With tongue in cheek, I recently imagined the possibility that a small group of very wealthy men meet secretly to decide what steps should be taken to continue the status quo — to allow them to continue to amass huge profits and maintain their power in a supposedly democratic society. I want now to suggest that while the meeting of such men might be a “paranoid fiction,” the notion that the country is becoming increasingly undemocratic and that the wealthy exercise their power in insidious ways is by no means a fiction.

In his book The Revolt of The Elites, subtitled “And The Betrayal of Democracy.” Christopher Lasch notes that the dissolution of classes was one of the “great benefits of democracy.” He quotes Henry Adams as saying that “Democracy asserts the fact that the masses are now raised to higher intelligence than formerly. All our civilization now aims at this mark.” Lash, in expanding on this claim, notes how we have always rejected the notion that there is in this country a “laboring class.” As he goes on to point out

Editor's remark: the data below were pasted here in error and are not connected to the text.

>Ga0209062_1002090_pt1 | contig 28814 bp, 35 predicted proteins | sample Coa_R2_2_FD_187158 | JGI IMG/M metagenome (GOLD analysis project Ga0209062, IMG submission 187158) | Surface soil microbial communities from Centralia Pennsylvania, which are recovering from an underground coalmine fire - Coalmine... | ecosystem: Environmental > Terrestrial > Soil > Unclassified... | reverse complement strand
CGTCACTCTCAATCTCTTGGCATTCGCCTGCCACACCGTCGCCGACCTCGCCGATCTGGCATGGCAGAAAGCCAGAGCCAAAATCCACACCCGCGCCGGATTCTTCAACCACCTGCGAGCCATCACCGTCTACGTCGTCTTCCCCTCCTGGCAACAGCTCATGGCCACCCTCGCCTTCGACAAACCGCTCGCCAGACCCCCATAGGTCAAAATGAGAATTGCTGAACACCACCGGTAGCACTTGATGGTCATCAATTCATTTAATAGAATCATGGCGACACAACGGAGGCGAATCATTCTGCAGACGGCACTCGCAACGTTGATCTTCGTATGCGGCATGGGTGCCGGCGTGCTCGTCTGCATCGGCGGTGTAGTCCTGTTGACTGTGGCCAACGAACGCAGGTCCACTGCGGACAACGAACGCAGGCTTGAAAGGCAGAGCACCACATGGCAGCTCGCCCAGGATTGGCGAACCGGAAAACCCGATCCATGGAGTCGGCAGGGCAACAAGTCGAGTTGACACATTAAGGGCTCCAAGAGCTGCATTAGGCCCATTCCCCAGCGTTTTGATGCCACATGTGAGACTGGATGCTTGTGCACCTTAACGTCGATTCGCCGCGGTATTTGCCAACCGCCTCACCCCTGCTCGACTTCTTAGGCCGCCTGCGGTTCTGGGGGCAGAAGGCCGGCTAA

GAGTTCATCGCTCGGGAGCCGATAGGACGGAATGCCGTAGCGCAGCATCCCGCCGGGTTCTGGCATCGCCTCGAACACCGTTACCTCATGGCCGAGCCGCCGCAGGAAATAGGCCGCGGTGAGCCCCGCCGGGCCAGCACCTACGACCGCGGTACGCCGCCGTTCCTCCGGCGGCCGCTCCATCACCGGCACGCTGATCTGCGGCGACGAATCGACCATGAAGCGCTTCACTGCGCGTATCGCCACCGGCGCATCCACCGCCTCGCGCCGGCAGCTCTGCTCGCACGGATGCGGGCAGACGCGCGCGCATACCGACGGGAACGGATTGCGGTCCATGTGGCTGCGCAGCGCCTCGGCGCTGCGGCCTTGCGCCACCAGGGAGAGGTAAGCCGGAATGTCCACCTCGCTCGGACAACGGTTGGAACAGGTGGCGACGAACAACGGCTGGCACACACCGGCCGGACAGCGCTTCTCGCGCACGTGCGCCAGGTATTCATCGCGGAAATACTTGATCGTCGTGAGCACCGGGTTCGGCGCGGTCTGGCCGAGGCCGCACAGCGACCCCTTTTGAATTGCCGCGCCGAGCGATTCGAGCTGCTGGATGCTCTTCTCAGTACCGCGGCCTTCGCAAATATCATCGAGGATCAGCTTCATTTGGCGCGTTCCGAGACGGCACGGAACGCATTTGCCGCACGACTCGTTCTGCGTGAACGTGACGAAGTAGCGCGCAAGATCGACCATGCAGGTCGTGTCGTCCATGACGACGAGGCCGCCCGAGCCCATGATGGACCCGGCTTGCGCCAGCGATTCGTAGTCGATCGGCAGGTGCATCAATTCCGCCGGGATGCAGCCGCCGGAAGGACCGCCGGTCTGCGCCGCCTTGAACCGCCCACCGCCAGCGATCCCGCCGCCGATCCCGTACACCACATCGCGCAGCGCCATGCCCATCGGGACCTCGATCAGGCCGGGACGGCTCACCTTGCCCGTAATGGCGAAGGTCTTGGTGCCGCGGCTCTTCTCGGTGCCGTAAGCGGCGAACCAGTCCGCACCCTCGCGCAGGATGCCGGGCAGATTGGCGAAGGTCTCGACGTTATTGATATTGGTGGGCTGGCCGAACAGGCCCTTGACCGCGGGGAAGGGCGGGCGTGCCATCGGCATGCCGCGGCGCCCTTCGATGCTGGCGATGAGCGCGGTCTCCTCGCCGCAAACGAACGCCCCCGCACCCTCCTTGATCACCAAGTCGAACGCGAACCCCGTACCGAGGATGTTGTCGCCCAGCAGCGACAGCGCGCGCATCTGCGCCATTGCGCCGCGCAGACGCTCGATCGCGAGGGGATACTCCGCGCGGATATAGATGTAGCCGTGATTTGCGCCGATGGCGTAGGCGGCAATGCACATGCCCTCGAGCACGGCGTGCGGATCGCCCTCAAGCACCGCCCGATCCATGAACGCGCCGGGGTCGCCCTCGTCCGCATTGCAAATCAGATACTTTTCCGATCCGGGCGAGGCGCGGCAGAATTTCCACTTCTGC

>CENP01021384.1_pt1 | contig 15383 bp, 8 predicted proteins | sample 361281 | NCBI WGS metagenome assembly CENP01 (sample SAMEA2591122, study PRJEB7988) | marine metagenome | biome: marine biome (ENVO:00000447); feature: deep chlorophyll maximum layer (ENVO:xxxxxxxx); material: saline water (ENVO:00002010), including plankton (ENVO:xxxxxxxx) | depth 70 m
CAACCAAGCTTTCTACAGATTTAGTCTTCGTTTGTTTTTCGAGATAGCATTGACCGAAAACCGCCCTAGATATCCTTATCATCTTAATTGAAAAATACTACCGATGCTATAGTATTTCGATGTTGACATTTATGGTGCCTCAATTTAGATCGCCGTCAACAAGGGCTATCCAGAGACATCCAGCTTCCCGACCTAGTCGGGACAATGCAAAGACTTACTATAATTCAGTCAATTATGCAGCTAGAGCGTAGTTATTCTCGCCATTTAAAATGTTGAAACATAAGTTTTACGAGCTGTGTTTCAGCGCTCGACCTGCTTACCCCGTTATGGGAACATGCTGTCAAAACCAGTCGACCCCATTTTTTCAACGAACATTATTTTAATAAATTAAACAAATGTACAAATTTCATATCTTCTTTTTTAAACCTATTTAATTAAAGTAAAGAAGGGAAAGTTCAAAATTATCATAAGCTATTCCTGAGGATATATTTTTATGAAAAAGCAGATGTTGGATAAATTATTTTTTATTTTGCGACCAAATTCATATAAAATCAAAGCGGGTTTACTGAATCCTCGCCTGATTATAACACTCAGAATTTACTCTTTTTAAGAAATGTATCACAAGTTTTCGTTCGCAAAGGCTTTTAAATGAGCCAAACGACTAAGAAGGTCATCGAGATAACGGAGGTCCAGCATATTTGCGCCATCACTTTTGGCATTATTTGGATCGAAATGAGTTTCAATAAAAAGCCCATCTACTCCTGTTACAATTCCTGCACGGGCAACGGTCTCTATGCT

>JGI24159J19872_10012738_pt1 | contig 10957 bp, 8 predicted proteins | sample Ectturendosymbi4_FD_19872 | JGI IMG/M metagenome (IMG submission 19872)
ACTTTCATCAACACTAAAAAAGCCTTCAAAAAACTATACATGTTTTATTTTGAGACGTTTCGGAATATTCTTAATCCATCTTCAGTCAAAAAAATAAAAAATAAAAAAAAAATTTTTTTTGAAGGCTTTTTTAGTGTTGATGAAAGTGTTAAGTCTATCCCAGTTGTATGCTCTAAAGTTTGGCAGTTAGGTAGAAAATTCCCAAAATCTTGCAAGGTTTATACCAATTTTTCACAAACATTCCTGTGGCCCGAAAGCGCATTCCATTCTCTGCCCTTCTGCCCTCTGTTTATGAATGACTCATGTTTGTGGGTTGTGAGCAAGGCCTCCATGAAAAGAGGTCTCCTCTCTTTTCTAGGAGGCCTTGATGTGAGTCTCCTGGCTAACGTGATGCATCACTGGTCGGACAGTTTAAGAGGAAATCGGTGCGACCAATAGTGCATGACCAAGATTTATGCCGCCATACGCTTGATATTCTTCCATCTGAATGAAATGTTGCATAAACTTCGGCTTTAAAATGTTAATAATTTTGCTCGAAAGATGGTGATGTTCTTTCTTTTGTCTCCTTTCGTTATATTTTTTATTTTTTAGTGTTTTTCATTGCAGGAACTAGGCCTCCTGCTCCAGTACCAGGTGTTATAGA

“A laboring class implied as its necessary antithesis a learned and leisure class. It implied a social division of labor that recalled the days of priestcraft when the clerical monopoly of knowledge condemned lay people to ignorance, illiteracy, and superstition. To have broken that monopoly — the most pernicious of all restraints on trade, since it interfered with the circulation not only of commodities but also of ideas — was widely regarded as the crowning achievement of the democratic revolution.The reintroduction of a kind of clerical hegemony over the mind would undo that achievement, reviving the old contempt for the masses and the contempt for everyday life that was the hallmark of priestly societies. It would recreate the most obnoxious features of class societies, the separation of learning from everyday experience.”